Drones hit the headlines recently as news coverage of Amazon’s idea for drone delivery lead to talk of skies filled with unmanned aerial vehicles. Far from being mere toys, predictions of rapid growth in the drone industry estimate that it may be worth over $127 billion by 2020. However, progress still needs to be made before ideas like this can truly ‘take off’ and technical limitations and legislation mean that widespread delivery such as this is likely to be more than a decade away.
Barriers to flight
For starters, the technical limitations of drones limit how well, how high and how far they can fly. The most significant of these issues is that flight times are capped at around 20 minutes due to short battery life. This short battery life, combined with limited power, also limits the weight that drones can carry posing a problem for delivery at the moment. Despite this, legislation remains the biggest barrier to the industry’s development and restrictions around weight and landowner authorisation continue to prevent the industry truly getting off the ground.
Although price and public perception have held the market back in the past, both of these limitations are predicted to be far less of an issue into the future. Experts predict that the price of drones will drop in the future as the market grows, and that public perception will improve as more and more people come into contact with drones on a regular basis.
Drones beyond Delivery
The earliest adopters for commercial drone use have been companies operating in areas where drones can provide a service which is already required either more quickly or at a lower cost. Examples include the police force supplementing their helicopters, Network Rail checking stretches of track and media organisations acquiring footage where filming is expensive or difficult.
In the coming years, the areas we expect to see the highest use of drones, and where we would recommend companies looking into drones to support their operations are in surveying and marketing.
Drones are particularly well suited to low cost, high definition surveillance. They provide accurate data more quickly, cheaply and using less man-power than traditional alternatives. These industries include railways and construction, and most notably agriculture. It is estimated that 80% of current global drone industry revenues are related to agriculture. The world market for agricultural drones is currently $494 million and is anticipated to grow rapidly to $3.69 billion by 2022.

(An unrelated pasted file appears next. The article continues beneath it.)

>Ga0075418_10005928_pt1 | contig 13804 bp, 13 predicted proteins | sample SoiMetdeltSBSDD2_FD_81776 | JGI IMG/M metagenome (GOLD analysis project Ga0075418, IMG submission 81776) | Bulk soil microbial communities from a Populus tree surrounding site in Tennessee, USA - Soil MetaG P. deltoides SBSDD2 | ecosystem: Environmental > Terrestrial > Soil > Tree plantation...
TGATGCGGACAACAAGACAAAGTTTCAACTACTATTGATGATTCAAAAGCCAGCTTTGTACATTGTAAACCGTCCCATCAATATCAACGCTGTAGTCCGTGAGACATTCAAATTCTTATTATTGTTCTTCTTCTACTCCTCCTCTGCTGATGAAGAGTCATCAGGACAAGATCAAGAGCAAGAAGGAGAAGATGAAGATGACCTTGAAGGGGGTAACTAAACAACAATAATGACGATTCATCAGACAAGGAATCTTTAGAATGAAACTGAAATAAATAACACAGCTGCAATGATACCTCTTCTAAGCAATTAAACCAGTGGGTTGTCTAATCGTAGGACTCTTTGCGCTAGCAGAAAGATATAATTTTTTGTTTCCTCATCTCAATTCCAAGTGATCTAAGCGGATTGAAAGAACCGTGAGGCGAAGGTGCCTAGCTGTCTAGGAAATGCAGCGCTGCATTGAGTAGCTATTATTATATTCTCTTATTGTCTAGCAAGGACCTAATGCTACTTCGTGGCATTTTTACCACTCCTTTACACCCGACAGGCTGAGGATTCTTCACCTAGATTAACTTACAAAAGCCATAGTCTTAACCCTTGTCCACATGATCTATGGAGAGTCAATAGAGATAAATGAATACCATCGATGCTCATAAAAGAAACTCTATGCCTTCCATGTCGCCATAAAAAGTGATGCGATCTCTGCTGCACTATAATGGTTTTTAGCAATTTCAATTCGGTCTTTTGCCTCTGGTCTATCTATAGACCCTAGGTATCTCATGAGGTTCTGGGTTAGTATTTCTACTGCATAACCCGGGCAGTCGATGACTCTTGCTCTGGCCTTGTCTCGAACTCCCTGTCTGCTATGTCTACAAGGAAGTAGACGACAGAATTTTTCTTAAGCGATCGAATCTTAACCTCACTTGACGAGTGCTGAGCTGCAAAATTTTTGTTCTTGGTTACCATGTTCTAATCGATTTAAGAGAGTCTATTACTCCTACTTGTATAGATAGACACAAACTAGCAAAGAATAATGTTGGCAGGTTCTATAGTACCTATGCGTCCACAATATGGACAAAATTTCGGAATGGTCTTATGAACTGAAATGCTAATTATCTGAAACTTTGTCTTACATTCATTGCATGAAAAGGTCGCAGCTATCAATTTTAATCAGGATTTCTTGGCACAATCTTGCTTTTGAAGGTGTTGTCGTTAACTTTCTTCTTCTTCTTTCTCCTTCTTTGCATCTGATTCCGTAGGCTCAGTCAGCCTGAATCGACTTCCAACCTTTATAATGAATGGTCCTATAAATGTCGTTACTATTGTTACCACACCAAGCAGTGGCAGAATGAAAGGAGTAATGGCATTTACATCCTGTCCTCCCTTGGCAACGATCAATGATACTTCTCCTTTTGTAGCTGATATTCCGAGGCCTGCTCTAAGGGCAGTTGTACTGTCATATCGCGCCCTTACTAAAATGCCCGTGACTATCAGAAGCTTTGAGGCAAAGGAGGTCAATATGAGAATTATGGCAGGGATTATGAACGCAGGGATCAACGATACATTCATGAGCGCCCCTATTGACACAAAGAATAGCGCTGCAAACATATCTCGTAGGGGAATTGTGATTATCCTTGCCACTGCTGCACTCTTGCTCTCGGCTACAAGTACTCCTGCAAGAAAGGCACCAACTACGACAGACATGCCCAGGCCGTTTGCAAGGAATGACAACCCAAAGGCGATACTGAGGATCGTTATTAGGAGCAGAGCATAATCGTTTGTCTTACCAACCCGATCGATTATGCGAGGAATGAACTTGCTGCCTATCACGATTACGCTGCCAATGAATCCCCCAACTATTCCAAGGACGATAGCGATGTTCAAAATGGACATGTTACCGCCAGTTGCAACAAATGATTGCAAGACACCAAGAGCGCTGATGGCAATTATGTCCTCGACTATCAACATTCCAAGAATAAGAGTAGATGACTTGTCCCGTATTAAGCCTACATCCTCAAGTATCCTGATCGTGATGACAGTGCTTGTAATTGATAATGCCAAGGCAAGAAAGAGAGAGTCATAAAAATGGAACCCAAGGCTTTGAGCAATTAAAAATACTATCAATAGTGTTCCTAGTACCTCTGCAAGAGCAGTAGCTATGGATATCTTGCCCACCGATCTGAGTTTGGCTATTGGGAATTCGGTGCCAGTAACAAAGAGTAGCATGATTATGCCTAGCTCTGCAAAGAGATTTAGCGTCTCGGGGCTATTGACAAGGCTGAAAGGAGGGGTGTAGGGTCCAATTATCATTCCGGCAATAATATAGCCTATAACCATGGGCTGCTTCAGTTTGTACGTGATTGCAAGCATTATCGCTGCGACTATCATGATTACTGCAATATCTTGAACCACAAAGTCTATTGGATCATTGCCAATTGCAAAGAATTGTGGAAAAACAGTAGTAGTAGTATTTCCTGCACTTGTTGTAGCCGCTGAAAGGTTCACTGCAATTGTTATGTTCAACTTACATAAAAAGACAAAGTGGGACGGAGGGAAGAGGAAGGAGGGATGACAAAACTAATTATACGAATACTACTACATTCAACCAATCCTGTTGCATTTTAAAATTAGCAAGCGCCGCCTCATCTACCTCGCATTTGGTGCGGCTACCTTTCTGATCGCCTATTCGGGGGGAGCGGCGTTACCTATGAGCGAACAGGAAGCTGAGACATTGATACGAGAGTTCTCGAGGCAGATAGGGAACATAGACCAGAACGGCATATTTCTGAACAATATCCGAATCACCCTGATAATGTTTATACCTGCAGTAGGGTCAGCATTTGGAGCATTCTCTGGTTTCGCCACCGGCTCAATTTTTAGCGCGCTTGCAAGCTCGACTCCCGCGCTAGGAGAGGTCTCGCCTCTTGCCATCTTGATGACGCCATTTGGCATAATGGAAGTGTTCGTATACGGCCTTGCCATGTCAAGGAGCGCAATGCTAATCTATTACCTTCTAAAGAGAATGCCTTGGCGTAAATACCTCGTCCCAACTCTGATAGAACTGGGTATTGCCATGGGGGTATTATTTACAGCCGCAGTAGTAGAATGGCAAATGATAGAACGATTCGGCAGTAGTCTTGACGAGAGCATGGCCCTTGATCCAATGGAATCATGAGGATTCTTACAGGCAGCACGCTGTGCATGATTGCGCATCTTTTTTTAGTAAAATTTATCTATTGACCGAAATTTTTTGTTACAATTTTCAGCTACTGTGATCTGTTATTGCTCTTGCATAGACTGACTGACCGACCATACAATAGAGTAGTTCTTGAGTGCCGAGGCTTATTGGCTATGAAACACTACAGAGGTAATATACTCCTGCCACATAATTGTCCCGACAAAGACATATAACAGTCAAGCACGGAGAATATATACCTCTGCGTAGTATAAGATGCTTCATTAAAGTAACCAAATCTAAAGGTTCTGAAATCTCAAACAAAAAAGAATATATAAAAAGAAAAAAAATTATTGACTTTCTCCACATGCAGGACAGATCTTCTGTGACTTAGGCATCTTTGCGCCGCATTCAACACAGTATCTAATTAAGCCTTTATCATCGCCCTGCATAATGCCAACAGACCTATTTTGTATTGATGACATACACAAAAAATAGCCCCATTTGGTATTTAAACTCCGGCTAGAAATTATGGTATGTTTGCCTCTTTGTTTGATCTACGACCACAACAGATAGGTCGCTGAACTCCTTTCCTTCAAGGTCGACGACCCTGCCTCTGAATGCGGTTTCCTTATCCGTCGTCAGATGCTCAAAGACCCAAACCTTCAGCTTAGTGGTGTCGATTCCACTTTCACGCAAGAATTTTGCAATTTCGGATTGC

However, it shouldn’t be assumed that their uses are limited to static inspection. The capacity of drones to create 3D images and time series insights expand their potential uses into event organisers using drones to identify queues forming, or logistics operators monitoring their routes for heavy traffic.
There is huge potential for drones to flourish in this area given the wider trends in online growth, particularly in tourism and property. While consumers have shifted their browsing and shopping habits in this market, sellers have done little to adjust the presentation of their offerings. Drone footage releases the potential to shoot stunning perspectives in seconds, leading to more engaging content and increasing traction on social media. However, quality of content remains key and drones should be used as a tool to present such content, rather than the subject itself. As social media channels reach saturation point, standing out becomes increasingly important. Drones offer a lens through which to do so, helping your business take off.
Although it was the idea of delivery that caused drones to hit the headlines, their uses could stretch far wider than that. As technical limitations such as short battery life are overcome and more detailed sensors and cameras become available, drones’ utility for surveying, inspection and content generation will become even greater. We are only just beginning to see the innovations that have been enabled by drone technology and as the market develops there will be new spaces and niches for companies to explore and exploit.